Learning About Managing Pain in the Hospital

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What is pain in the hospital like?

You may feel some pain during your stay in the hospital. A certain amount of pain from an injury or surgery is common and normal.

Pain is your body's way of letting you know that something is wrong. Your body's nerve endings send pain signals to your brain. Everyone feels pain differently. It can be dull or sharp. It can throb or burn. It can move from one part of your body to another.

No matter how much or why or for how long it hurts, pain can make it hard to move, sleep, and recover. Your care team will work with you to help manage your pain.

How will it be managed?

Your doctor will explain how much pain you should expect and how long it may last. This will depend on what is causing your pain.

Controlling pain doesn't always mean that you will feel no pain at all. You and your doctor can work together to find ways to limit your pain as you recover so you can feel better and do more for yourself.

Your feelings about how you want your pain to be managed are important. Some things that might shape what you prefer include:

  • How you've dealt with pain in the past.
  • Your feelings about side effects of medicine.
  • Your past health.
  • Your age.

Your doctor will talk with you about what options are available in your case. Your choices for pain control might include more than one medicine. In the hospital, you might get intravenous (I.V.) medicines through a tube in a vein in your arm or hand. You may also use a type of pump that lets you give yourself a certain amount of pain medicine if you need it. And some pain control medicines might be in pill form.

Some conditions can make pain control more complex. If this is true in your case, you might be referred to a pain specialist.

How can you help?

Your doctor can't tell by looking at you how you're feeling. But when you can describe your pain and how bad it is, your doctor can help.

You may be asked to rate your pain on a scale from 0 to 10. Or you may be asked to describe what type of pain you have. Try to be as specific as you can.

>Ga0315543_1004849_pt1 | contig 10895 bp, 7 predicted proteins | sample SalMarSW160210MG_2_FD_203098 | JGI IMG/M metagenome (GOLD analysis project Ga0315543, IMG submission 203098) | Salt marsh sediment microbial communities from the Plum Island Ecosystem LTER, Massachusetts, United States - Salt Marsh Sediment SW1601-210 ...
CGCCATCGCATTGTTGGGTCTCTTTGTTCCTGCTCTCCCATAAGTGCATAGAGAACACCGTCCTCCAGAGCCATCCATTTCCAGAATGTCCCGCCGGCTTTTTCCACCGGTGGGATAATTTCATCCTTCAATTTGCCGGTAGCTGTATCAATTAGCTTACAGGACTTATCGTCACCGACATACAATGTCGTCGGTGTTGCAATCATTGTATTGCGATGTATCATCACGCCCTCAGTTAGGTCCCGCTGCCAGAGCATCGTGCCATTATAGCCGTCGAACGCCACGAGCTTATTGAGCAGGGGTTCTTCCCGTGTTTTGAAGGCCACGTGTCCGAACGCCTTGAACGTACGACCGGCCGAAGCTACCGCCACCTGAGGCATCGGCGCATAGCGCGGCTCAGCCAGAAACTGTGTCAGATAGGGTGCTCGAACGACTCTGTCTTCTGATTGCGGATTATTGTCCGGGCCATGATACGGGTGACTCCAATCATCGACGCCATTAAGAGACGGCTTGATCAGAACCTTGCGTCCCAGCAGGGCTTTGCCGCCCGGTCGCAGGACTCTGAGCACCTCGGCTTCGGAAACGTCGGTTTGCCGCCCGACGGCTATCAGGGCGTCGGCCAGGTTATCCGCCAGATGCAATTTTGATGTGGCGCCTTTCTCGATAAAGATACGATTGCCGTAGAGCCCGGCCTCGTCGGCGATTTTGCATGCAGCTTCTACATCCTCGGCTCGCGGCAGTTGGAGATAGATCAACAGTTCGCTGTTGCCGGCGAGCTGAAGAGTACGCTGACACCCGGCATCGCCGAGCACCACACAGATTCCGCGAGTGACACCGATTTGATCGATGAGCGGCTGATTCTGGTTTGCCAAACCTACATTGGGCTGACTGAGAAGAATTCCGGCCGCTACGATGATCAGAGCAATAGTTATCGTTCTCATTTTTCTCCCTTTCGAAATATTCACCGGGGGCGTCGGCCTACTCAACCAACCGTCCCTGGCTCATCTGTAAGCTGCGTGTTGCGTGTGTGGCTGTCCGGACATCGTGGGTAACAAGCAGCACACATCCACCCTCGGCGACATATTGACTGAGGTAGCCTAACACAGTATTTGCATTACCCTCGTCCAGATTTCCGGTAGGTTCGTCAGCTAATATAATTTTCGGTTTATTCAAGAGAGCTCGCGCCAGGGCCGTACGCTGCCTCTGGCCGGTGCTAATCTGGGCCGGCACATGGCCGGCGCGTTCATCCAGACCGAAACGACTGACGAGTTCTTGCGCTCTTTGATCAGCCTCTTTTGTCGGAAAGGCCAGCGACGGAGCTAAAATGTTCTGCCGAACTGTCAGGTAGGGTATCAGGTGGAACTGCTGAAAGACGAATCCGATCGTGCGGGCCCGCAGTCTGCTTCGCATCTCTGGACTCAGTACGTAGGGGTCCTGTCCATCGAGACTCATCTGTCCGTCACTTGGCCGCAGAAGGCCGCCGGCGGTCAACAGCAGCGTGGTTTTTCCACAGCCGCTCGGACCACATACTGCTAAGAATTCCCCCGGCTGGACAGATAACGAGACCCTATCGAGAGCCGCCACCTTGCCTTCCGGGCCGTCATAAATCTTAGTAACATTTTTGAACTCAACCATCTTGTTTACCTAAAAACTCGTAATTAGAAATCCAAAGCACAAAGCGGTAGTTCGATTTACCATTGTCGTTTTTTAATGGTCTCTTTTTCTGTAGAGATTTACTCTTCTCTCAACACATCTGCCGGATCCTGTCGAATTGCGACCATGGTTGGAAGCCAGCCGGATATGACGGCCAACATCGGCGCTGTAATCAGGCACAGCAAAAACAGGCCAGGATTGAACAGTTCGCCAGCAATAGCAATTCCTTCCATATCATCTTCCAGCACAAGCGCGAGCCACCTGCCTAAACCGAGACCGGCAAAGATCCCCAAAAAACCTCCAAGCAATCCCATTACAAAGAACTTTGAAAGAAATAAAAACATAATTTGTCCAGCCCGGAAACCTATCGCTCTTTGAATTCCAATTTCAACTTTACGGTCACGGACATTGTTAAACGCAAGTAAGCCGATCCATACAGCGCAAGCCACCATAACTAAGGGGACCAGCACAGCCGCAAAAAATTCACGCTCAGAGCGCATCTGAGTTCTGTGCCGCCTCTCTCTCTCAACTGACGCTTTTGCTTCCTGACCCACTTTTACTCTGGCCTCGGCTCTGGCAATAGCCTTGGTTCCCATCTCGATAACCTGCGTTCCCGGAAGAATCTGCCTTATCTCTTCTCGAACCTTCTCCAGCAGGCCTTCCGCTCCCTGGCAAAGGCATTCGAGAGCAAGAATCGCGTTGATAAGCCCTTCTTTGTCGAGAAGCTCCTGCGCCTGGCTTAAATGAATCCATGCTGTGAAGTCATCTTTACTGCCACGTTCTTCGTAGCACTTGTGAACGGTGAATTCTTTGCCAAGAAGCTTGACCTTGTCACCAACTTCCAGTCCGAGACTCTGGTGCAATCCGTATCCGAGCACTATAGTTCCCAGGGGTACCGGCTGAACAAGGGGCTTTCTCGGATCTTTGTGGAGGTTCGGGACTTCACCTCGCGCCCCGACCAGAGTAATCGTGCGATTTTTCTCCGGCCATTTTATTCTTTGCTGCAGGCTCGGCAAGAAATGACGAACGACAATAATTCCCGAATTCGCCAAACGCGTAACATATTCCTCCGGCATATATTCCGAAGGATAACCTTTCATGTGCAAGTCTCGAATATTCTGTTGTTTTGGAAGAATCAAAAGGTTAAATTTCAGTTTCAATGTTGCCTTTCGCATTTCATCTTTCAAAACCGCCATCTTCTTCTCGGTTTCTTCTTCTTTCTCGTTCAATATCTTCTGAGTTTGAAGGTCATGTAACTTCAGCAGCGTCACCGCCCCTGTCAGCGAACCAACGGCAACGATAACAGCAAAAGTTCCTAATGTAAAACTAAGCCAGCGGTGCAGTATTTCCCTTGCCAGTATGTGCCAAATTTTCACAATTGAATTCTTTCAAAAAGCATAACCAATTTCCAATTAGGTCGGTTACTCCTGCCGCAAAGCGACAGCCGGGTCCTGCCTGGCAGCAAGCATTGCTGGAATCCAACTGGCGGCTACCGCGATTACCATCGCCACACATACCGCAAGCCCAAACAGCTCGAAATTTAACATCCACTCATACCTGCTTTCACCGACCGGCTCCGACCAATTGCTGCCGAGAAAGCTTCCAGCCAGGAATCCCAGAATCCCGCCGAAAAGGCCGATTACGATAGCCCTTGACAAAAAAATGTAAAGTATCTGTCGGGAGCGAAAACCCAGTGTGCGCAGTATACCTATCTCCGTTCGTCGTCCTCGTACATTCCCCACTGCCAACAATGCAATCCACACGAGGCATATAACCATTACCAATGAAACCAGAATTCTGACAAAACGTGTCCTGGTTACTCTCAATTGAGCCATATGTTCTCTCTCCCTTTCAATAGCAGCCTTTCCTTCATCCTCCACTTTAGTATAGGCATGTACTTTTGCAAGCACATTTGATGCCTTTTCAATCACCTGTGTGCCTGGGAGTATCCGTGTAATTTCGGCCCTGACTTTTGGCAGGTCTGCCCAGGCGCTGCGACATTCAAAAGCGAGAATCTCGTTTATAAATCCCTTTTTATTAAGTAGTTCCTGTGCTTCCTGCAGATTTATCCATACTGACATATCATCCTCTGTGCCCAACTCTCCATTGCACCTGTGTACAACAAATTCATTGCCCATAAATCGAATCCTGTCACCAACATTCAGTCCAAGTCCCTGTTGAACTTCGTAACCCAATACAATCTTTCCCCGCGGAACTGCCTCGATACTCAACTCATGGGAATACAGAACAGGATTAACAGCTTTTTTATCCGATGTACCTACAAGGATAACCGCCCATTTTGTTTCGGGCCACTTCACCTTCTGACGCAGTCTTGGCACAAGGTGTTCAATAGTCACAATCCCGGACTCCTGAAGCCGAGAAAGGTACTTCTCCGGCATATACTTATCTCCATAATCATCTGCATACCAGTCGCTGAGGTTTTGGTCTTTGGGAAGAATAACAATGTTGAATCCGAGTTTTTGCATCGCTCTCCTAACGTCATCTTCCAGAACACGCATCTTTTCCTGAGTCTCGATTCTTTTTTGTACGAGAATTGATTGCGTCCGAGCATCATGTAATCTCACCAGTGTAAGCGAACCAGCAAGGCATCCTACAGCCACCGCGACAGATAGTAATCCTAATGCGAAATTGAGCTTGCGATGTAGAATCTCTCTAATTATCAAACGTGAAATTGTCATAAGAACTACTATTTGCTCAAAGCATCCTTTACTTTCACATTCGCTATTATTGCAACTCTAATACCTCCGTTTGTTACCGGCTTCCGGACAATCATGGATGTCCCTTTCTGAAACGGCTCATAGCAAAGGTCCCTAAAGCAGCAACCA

Here are some things to think about when you describe your pain:

  • Is the pain constant? Or does it come and go?
  • Where is the pain?
  • What things make the pain worse?
  • Does the pain feel dull, sharp, aching, shooting, or burning?
  • Is the pain getting better over time, staying the same, or getting worse?

Tell your care team about any side effects you have from your medicine. You might be able to try different pain control options.

How can you manage your pain after you leave the hospital?

Your care team at the hospital will tell you how to manage your pain at home. It's important to follow these instructions closely.

It might be hard to take it easy when you get home. But remember that even simple activities can increase pain at first. Friends and relatives often want to help but don't know what to do. Let them know what you need. It will make them happy and will help you.

Take your medicines exactly as prescribed. Let your doctor know if your pain isn't getting better. If you were prescribed an opioid pain reliever, your care team will give you information on how to use it safely. You will also get instructions for how to safely store the medicine and get rid of any that's left over. Follow these instructions carefully.

The Health Encyclopedia contains general health information. Not all treatments or services described are covered benefits for Kaiser Permanente members or offered as services by Kaiser Permanente. For a list of covered benefits, please refer to your Evidence of Coverage or Summary Plan Description. For recommended treatments, please consult with your health care provider.